Silent Orchestra, an acoustic 3D printed artwork

German artist Peter Lang and AM specialist FIT AG created a large-volume hanging sculpture

Stay up to date with everything that is happening in the wonderful world of AM via our LinkedIn community.

Inspired by wasps’ and hornets’ nests, the basic idea for the work titled Silent Orchestra was developed by Peter Lang in collaboration with acoustics experts from Rosenheim University of Applied Sciences. The 3D printed sculpture is made of a multitude of nature-inspired tubes arranged in a honeycomb pattern and will be installed as a large-format sound element hanging from the ceiling in the meeting room of the client where it will also serve to improve the acoustics.

Underlining the esthetic contrast between tradition and innovation, Peter Lang combined classic analog and contemporary digital processes in a novel way to create a unique art object. More than 10 months of preparation were required before the production of the artwork could begin. To do this, the artist broke down the analog model into 43 layers and drew the object outline of each layer by hand on 3×6 meter fleece sheets.

Silent Orchestra, a acoustic 3D printed artwork

The sheets were hung and photographed, these individual images were then processed on the computer to create a three-dimensional digital data model as the basis for 3D printing the art object by using Robotic FDM. This means a robot arm is equipped with an extrusion nozzle to apply the material layer by layer under computer control. To achieve homogeneous and perfectly parallel layers over the entire height of the object, the development engineers at additive tectonics programmed a complex algorithm that enables the extrusion nozzle to traverse the entire object without ever crossing its own path which would create an unwanted overlap.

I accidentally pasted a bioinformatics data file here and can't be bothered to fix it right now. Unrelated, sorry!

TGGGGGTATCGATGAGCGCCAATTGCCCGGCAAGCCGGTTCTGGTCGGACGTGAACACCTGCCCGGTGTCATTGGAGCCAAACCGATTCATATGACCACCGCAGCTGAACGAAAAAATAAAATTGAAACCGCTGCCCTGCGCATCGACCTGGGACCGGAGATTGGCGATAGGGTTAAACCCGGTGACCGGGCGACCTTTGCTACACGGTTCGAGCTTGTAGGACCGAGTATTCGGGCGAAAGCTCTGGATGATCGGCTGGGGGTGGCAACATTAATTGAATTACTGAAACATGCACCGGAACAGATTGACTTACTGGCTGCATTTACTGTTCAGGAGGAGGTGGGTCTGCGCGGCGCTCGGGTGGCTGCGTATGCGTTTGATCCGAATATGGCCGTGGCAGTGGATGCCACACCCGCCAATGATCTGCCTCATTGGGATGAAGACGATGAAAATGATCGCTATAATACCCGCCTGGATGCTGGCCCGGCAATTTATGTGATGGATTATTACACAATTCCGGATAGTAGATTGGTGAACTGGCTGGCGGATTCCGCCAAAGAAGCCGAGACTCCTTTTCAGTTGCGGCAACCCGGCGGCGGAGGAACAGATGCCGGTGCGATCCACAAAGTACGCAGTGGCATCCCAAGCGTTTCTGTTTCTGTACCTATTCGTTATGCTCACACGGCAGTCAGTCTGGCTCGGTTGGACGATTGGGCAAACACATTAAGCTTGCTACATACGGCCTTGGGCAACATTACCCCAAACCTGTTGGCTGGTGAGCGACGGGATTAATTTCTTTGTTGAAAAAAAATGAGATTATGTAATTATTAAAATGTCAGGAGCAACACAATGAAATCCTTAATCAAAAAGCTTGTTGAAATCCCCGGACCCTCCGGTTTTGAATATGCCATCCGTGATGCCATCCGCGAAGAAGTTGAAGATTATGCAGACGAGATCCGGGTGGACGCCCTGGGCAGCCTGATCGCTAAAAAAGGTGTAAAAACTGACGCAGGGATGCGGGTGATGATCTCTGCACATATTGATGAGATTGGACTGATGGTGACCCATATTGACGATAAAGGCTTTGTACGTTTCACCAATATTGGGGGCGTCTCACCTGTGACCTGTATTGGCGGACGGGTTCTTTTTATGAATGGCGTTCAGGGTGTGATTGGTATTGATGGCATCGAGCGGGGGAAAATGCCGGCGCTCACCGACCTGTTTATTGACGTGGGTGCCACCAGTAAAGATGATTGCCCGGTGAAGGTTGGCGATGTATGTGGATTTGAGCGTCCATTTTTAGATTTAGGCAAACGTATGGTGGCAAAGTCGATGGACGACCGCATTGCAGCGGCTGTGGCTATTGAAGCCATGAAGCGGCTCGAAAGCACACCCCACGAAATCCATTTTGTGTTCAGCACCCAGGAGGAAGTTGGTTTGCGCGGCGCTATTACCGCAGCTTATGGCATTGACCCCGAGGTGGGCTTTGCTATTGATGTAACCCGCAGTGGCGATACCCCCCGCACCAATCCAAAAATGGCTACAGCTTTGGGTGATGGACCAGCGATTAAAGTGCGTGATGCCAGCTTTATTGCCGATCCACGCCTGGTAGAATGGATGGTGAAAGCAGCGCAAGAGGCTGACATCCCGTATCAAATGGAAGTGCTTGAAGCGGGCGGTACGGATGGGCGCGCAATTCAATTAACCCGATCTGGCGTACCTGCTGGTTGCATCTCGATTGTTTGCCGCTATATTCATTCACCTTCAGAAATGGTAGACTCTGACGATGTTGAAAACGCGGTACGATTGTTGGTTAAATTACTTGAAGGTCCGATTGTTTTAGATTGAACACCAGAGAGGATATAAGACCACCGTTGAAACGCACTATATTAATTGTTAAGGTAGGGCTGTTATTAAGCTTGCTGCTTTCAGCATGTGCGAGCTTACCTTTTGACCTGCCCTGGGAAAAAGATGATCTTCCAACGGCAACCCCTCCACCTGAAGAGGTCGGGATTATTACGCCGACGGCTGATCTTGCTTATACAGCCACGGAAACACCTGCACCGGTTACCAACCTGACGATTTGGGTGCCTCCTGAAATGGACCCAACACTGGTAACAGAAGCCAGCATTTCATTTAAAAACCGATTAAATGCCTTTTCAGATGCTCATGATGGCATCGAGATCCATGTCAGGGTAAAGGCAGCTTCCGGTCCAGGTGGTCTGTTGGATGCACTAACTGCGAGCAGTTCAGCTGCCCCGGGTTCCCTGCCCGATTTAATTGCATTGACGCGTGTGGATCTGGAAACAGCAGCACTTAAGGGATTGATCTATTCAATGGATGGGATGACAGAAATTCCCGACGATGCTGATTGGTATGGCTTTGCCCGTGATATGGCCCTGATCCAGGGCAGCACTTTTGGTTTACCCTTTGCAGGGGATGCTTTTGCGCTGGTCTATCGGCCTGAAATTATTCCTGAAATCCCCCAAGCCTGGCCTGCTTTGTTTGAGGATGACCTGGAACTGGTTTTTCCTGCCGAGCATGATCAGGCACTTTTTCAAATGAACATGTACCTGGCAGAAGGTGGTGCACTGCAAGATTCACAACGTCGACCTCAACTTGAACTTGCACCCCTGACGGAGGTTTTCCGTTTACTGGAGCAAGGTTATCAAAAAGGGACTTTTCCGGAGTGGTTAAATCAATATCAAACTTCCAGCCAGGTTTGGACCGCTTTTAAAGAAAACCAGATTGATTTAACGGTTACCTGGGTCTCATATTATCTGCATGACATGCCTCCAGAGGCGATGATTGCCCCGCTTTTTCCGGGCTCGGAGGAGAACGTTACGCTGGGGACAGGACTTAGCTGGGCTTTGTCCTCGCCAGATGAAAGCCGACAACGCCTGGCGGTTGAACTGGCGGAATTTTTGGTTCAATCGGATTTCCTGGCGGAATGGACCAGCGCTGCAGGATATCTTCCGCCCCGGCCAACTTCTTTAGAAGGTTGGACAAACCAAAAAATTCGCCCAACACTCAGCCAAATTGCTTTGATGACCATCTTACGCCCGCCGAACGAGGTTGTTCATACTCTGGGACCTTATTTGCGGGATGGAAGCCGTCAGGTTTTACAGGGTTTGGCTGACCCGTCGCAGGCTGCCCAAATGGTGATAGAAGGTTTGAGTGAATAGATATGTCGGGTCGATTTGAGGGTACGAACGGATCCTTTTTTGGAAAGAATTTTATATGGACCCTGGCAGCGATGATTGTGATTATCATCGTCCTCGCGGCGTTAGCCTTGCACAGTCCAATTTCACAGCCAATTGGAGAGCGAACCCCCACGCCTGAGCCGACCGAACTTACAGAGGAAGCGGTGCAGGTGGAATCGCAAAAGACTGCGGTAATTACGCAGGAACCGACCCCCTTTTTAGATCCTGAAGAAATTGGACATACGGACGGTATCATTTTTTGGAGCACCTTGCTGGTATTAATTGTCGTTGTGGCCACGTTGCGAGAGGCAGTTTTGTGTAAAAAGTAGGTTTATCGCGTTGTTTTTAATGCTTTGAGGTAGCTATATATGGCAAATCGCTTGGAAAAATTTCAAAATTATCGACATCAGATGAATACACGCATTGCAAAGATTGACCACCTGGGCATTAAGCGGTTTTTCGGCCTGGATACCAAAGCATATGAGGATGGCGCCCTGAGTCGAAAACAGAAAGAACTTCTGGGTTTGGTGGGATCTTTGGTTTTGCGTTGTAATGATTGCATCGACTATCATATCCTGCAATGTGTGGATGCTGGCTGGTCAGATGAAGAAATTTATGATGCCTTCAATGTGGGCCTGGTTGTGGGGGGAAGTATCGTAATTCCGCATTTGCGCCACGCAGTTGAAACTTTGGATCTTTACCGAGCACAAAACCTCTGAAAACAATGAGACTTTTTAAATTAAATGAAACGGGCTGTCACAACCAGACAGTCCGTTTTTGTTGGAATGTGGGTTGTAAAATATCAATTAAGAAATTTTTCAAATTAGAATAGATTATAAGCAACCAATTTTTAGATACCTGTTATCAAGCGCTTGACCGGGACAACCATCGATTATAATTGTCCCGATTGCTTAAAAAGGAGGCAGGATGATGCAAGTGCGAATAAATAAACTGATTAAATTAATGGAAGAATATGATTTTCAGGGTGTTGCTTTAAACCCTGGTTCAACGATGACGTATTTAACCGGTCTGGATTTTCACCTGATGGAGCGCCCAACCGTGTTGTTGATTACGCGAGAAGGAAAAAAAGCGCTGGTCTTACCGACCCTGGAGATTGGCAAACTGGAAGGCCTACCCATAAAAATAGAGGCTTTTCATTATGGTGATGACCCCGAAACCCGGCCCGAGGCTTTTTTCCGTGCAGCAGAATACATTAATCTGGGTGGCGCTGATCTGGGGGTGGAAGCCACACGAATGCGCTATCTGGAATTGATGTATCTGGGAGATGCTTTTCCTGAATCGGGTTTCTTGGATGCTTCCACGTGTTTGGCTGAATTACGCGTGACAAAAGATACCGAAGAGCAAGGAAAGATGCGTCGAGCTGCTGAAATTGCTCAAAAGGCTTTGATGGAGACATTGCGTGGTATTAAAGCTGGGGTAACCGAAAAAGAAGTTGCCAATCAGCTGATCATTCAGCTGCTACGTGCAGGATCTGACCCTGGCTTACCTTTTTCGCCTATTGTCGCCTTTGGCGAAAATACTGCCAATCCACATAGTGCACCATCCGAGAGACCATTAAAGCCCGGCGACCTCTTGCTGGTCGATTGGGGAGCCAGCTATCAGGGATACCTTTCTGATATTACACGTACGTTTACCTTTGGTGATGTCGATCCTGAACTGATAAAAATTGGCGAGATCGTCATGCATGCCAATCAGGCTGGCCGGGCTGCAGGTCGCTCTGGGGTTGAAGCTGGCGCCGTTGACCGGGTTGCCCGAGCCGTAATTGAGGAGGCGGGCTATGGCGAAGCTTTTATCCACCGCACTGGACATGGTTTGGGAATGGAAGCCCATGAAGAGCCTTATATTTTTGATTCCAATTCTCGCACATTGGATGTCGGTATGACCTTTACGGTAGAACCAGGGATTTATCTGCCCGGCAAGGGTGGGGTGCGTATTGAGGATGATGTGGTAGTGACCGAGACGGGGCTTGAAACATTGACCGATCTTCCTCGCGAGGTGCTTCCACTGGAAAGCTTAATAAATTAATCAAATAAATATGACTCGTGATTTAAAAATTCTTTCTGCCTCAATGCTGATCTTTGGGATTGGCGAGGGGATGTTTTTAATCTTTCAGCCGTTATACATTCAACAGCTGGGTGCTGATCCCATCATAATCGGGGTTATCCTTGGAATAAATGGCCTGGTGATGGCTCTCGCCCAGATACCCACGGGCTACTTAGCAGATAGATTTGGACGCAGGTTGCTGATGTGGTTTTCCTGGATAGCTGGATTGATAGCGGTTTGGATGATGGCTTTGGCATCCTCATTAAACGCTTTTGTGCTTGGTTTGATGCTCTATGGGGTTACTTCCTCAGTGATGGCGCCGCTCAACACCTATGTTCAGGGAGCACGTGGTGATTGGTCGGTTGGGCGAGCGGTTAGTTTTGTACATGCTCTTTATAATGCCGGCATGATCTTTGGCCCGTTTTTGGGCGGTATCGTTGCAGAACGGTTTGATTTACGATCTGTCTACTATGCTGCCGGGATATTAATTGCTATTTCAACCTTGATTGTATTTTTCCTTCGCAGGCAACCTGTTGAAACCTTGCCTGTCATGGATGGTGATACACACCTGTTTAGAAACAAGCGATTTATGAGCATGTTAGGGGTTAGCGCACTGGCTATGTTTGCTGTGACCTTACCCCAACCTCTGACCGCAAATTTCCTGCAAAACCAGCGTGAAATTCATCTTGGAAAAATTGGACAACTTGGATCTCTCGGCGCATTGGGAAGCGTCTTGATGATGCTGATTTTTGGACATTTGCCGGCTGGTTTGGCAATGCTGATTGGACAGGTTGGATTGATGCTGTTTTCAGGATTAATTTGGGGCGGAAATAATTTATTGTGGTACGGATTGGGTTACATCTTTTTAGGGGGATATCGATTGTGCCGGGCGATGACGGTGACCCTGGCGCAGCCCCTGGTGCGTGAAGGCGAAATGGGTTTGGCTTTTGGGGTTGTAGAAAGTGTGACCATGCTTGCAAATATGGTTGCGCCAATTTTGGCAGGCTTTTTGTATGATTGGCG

For a sustainable, nearly CO2-neutral manufacturing process, the material used was Arboblend, a biocompatible plastic that Peter Lang infused with beer as a natural adhesive and with hand-selected high-quality pigments from Pigment Kremer. By manually mixing the different colored granules during the extrusion process, the artist achieved individual color effects, leading to the desired uniqueness of the work’s appearance. The process-related rough and fibrous surface, in combination with the bionic geometry of the art object, provides the intended, sound-optimizing effect.

Within two months, the bionically shaped sound absorber was created as a unique analog-digital-analog work of art, combining old artistic craftsmanship and innovative digital manufacturing technology in an entirely original way.

Consumer Products AM 2024

This new market study from VoxelMatters provides an in-depth analysis and forecast of polymer and metal AM in the consumer products industry across the three core segments of the additive manufactu...

Related Articles

Leave a Reply

Your email address will not be published. Required fields are marked *

Back to top button
Close Popup
Privacy Settings saved!
Privacy Settings

When you visit any web site, it may store or retrieve information on your browser, mostly in the form of cookies. Control your personal Cookie Services here.

These cookies are necessary for the website to function and cannot be switched off in our systems.

Technical Cookies
In order to use this website we use the following technically required cookies
  • wordpress_test_cookie
  • wordpress_logged_in_
  • wordpress_sec

Decline all Services
Accept all Services


Join our 12,000+ Professional community and get weekly AM industry insights straight to your inbox. Our editor-curated newsletter equips executives, engineers, and end-users with crucial updates, helping you stay ahead.